The economy is expected to contract by 3.3% this year, after a contraction of 3.8% in 2015, and growth rates of 0.1% in 2014, 3% in 2013, 1.8% in 2012, 3.9% in 2011 and 7.6% in 2010, according to the IMF. By December 2015, the Brazilian Real (BRL) had lost about 32% of its value against the U.S. dollar to reach an average monthly exchange rate of BRL3.8828 = USD1 as compared to BR2.6426 = USD1 in December 2014. However in the first eleven months of 2016, the real recovered by almost 16.3% to reach an exchange rate of BRL3.3399 = USD1, as economic and political outlook improves under the new government.

House prices in Sao Paulo soared by 113% (inflation-adjusted) from 2007 to 2013, while Rio De Janeiro's rose by 144%, as interest rates were progressively cut from 26% to 7.25% between 2003 and 2012. However starting in the first half 2013, the central bank raised the benchmark interest rate nine times to 11% in April 2014, causing a sharp economic slowdown. After holding the key interest rate steady for almost seven months, the central bank decided to raise it again by 25 basis points in October 2014, and by 50 basis points in December 2014. In 2015, the central bank again raised the key rate five times to 14.25%, the highest level for almost six years. In October 2016, the central bank cut the key rate by 25 basis points to 14% to buoy the struggling economy.

Chile's housing market is rapidly losing steam, with the average price of new apartments in Greater Santiago rising by just 1.46% during the year to Q3 2016. This was a sharp slowdown from an annual rise of 7.16% a year earlier and the slowest y-o-y rise since Q2 2010. On a quarterly basis, house prices increased 0.45% in Q3 2016.

In 2016, VAT of 19% was imposed on sales of properties by "habitual sellers" such as real estate companies, and on legal or natural persons who purchase and sell their properties in a span of less than one year.

Chile's economy is expected to expand by 1.7% this year, and by another 2% in 2017, after growing by 2.13 in 2015, 1.8% in 2014, 4% in 2013, 5.5% in 2012, and 5.8% in 2011, according to the IMF.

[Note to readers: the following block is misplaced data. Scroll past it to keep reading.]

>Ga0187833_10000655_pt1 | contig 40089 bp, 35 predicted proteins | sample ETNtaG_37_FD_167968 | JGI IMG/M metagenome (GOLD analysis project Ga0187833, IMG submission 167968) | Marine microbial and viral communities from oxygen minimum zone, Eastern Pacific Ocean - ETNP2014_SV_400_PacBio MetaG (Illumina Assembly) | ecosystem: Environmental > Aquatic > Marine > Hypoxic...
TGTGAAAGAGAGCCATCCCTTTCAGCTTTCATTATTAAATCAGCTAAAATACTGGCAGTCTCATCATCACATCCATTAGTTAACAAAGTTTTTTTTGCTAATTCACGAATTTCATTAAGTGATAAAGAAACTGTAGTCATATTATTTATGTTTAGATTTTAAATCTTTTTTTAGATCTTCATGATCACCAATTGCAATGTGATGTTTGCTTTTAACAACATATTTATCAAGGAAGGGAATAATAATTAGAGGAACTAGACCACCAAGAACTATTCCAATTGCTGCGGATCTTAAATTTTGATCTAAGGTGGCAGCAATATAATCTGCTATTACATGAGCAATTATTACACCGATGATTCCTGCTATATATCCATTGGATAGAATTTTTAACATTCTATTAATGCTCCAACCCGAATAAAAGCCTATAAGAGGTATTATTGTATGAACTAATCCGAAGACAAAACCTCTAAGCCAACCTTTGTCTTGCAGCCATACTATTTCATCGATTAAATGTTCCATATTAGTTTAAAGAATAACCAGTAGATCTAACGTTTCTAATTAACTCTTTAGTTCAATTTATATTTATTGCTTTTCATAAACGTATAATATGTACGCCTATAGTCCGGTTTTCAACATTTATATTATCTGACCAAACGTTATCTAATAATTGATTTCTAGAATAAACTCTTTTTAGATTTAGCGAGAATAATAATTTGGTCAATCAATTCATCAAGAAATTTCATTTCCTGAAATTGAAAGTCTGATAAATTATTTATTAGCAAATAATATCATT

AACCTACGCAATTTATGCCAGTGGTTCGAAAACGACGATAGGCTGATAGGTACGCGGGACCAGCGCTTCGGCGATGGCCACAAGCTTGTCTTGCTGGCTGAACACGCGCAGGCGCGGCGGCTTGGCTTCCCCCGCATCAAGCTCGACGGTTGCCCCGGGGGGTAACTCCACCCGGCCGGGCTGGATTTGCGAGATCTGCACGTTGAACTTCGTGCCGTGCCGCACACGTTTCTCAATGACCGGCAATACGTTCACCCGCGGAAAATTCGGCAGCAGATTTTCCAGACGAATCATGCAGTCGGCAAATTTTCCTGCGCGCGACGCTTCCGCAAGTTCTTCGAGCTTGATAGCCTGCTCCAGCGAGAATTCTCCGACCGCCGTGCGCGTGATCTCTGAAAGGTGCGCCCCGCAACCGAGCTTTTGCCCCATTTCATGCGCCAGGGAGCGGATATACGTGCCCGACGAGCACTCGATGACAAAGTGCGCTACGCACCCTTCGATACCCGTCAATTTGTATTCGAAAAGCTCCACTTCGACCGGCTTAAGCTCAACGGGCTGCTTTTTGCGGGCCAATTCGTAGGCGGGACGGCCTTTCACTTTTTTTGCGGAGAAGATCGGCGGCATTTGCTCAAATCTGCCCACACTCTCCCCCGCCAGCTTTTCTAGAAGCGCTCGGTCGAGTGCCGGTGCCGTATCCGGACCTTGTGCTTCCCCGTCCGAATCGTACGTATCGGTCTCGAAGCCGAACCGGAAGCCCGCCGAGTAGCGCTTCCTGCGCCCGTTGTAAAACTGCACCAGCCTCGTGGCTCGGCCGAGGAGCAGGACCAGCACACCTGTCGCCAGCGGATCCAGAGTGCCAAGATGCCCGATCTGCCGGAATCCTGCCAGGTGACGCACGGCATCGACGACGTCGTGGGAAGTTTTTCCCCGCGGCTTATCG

Mexico's housing market is now cooling. The nationwide house price index rose by 3.84% y-o-y in Q3 2016, a slowdown from an annual rise of 5.45% in the same period last year. On a quarterly basis, house prices increased 1.53% in Q3 2016. Mexico has been a popular retirement destination, especially for Americans, Canadians, French, Spanish, and Italians.

From the perspective of foreign homebuyers the decline in property prices is greater, amidst the peso's sharp depreciation in recent months. In 2015, Mexico's peso slumped against the US dollar by about 15%, the biggest annual decline since 2008. In November 2016, the peso depreciated further by around 17% from a year earlier, at an exchange rate of MXN20.046 = USD1.

The Mexican economy grew by 2% year-on-year in Q3 2016, after annual growth of 2.5% in Q2 2016, 2.4% both in Q4 2015 and Q1 2016, and 2.7% in Q3 2015, according to the Instituto Nacional de Estadistica y Geografia (INEGI). The economy is expected to expand by 2.1% this year, after 2.5% last year, 2.2% in 2014, 1.4% in 2013, 4% in both 2011 and 2012, and 5.1% in 2011.

South Africa's housing market remains very weak

South Africa's price index for medium-sized apartments fell by 0.16% during the year to Q3 2016, its fourth quarter of annual price declines. On a quarterly basis, house prices increased slightly by 0.37% in Q3 2016.

House price rises are expected to continue slowing during the remainder of 2016, amidst falling foreign investor confidence and uncertain economic conditions. Likewise, residential construction activity is also expected to remain subdued and may deteriorate further in the coming months.

"Nominal house price growth is forecast to remain in a narrow range of between 4% and 4.5% in 2016 and 2017, with real price deflation of around 1.5% to 2% expected over this period, taking into account the outlook for headline consumer price inflation," said ABSA in its October report.

South Africa's economy grew by a meagre 0.6% during the full year to Q2 2016, after a contraction of 1.2% in Q1 2016 and an increase of 0.4% in the last quarter of 2015. Last year, the economy grew by about 1.3%, its slowest growth since the country emerged from a recession 2009. The economy is expected to slow further, with real GDP growth estimated at 0.12% this year, amidst severe drought, rising inflation, and declining exports, according to IMF.

The South African Reserve Bank (SARB), the country's central bank, held its benchmark repurchase rate at 7% in November 2016, after raising it by a cumulative 75 basis points in the first four months of this year, in an effort to stop the rand from depreciating further and to contain inflationary pressures. The rand lost about 29.3% of its value during the year to In January 2016, partly caused by the weak economy. However in recent months, the rand has partially reversed its losses against the US dollar, with a monthly average exchange rate of ZAR13.9328 = USD1 in November 2016.